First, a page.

servant or slave -- often a temple prostitute
. As far back as ancient Babylonia
prostitution was not only legal, but often run by the local government or a religious temple. Both the epic of Gilgamesh
and the Code of Hammurabi
have references to hierodules.
In the book of Deuteronomy -- in the Old Testament -- the admonitions quoted by conservatives against homosexuals are better translated as against hierodules -- or temple holy men or holy women.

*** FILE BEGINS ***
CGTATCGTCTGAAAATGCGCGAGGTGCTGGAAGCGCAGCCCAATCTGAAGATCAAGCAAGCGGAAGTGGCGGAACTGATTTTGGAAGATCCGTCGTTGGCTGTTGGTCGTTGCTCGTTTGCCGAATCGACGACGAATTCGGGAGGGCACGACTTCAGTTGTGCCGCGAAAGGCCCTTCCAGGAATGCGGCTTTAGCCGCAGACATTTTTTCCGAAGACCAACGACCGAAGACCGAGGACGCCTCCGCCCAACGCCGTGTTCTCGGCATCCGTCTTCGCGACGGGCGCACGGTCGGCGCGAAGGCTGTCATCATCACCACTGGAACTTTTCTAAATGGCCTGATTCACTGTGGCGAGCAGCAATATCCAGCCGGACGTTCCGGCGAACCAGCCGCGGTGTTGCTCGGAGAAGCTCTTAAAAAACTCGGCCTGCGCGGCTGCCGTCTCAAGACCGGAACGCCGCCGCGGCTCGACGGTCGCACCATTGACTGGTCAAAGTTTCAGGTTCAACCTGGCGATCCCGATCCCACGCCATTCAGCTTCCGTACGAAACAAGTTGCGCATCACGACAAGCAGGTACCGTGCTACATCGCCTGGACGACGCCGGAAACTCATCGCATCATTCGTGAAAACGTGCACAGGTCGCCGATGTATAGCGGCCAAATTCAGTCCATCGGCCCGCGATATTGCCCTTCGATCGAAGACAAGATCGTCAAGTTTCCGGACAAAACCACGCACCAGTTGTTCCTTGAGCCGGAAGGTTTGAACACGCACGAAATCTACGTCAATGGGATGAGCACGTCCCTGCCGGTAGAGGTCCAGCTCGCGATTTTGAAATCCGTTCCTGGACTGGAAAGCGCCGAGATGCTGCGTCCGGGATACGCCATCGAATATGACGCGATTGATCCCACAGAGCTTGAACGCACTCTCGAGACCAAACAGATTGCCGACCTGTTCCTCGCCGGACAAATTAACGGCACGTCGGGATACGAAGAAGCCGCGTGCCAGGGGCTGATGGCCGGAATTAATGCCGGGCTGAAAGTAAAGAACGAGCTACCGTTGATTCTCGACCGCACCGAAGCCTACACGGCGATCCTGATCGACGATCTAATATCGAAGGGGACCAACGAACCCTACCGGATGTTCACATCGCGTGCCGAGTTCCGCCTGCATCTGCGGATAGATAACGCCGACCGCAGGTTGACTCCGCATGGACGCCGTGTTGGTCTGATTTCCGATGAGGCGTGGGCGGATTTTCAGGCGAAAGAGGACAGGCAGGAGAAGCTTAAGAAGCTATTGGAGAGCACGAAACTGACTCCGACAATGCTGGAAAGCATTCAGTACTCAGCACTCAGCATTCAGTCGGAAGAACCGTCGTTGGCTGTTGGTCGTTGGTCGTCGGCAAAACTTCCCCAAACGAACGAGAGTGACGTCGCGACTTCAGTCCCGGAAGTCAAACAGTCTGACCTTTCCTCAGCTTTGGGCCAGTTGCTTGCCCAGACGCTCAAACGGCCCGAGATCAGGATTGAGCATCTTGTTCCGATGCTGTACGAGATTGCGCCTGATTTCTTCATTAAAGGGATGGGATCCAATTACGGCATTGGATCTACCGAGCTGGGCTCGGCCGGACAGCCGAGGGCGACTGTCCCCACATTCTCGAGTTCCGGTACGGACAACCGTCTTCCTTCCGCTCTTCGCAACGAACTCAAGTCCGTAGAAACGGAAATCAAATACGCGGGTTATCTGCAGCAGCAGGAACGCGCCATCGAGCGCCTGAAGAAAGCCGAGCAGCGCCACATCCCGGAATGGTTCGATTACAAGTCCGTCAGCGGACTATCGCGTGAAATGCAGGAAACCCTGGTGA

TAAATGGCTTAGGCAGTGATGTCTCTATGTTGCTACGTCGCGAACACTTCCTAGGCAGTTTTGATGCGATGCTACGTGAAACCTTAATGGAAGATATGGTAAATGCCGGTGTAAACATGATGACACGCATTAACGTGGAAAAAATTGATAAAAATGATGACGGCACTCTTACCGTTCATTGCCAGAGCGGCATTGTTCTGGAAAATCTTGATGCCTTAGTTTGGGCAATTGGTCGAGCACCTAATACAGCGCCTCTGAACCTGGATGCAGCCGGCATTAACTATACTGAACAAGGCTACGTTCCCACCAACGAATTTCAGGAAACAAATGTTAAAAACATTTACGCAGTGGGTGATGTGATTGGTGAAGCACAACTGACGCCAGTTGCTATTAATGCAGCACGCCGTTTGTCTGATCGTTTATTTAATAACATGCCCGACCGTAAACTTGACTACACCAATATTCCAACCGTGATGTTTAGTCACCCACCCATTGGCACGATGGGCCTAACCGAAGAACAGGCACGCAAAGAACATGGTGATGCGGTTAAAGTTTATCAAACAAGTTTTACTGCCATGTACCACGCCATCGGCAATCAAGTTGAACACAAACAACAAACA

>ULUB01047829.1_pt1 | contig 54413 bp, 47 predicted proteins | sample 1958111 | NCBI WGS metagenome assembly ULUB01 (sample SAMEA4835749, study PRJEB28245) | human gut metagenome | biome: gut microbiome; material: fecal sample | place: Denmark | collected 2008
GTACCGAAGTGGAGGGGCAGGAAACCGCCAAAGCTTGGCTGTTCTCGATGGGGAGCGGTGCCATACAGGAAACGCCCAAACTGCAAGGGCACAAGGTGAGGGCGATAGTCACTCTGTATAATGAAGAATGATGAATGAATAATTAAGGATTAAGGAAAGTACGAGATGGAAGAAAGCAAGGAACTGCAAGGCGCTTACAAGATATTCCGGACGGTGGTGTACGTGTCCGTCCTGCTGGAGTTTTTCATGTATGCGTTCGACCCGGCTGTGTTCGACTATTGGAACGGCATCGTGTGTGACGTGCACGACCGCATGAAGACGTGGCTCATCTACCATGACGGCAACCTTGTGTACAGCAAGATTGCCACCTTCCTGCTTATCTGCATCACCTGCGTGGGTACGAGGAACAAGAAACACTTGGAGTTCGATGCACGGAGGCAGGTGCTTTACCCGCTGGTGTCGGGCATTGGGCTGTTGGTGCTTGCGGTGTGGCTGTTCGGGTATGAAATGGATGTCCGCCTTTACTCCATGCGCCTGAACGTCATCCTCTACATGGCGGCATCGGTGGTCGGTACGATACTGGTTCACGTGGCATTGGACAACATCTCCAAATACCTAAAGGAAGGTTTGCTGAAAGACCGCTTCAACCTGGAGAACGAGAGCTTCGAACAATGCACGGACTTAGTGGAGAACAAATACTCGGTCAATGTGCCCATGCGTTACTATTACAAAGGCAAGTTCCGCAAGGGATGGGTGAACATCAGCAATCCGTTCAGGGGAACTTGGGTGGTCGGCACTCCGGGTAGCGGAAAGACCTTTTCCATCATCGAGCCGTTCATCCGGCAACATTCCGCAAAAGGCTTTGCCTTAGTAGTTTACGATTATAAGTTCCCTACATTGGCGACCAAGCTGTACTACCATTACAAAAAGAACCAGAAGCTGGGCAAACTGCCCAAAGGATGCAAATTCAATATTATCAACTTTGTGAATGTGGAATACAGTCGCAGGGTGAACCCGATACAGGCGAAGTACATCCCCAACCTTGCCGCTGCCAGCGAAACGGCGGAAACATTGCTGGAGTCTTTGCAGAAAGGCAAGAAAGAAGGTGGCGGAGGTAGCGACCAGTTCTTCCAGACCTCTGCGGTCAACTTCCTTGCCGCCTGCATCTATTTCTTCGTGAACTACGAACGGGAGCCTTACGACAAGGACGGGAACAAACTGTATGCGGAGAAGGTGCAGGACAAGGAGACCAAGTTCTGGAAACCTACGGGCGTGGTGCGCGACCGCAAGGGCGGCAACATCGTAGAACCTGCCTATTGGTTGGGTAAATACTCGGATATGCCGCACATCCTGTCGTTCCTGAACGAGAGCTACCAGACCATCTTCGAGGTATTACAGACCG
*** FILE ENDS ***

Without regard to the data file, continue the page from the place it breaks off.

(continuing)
In ancient Greece there were three officially recognized classes of prostitutes: the dicteriades, auletrides, and hetairae. These corresponded to the lower, middle, and upper classes. The most famous and powerful of these prostitutes were Lamia and Aspasia -- each of whom became, through their lovers, the unofficial rulers of Athens.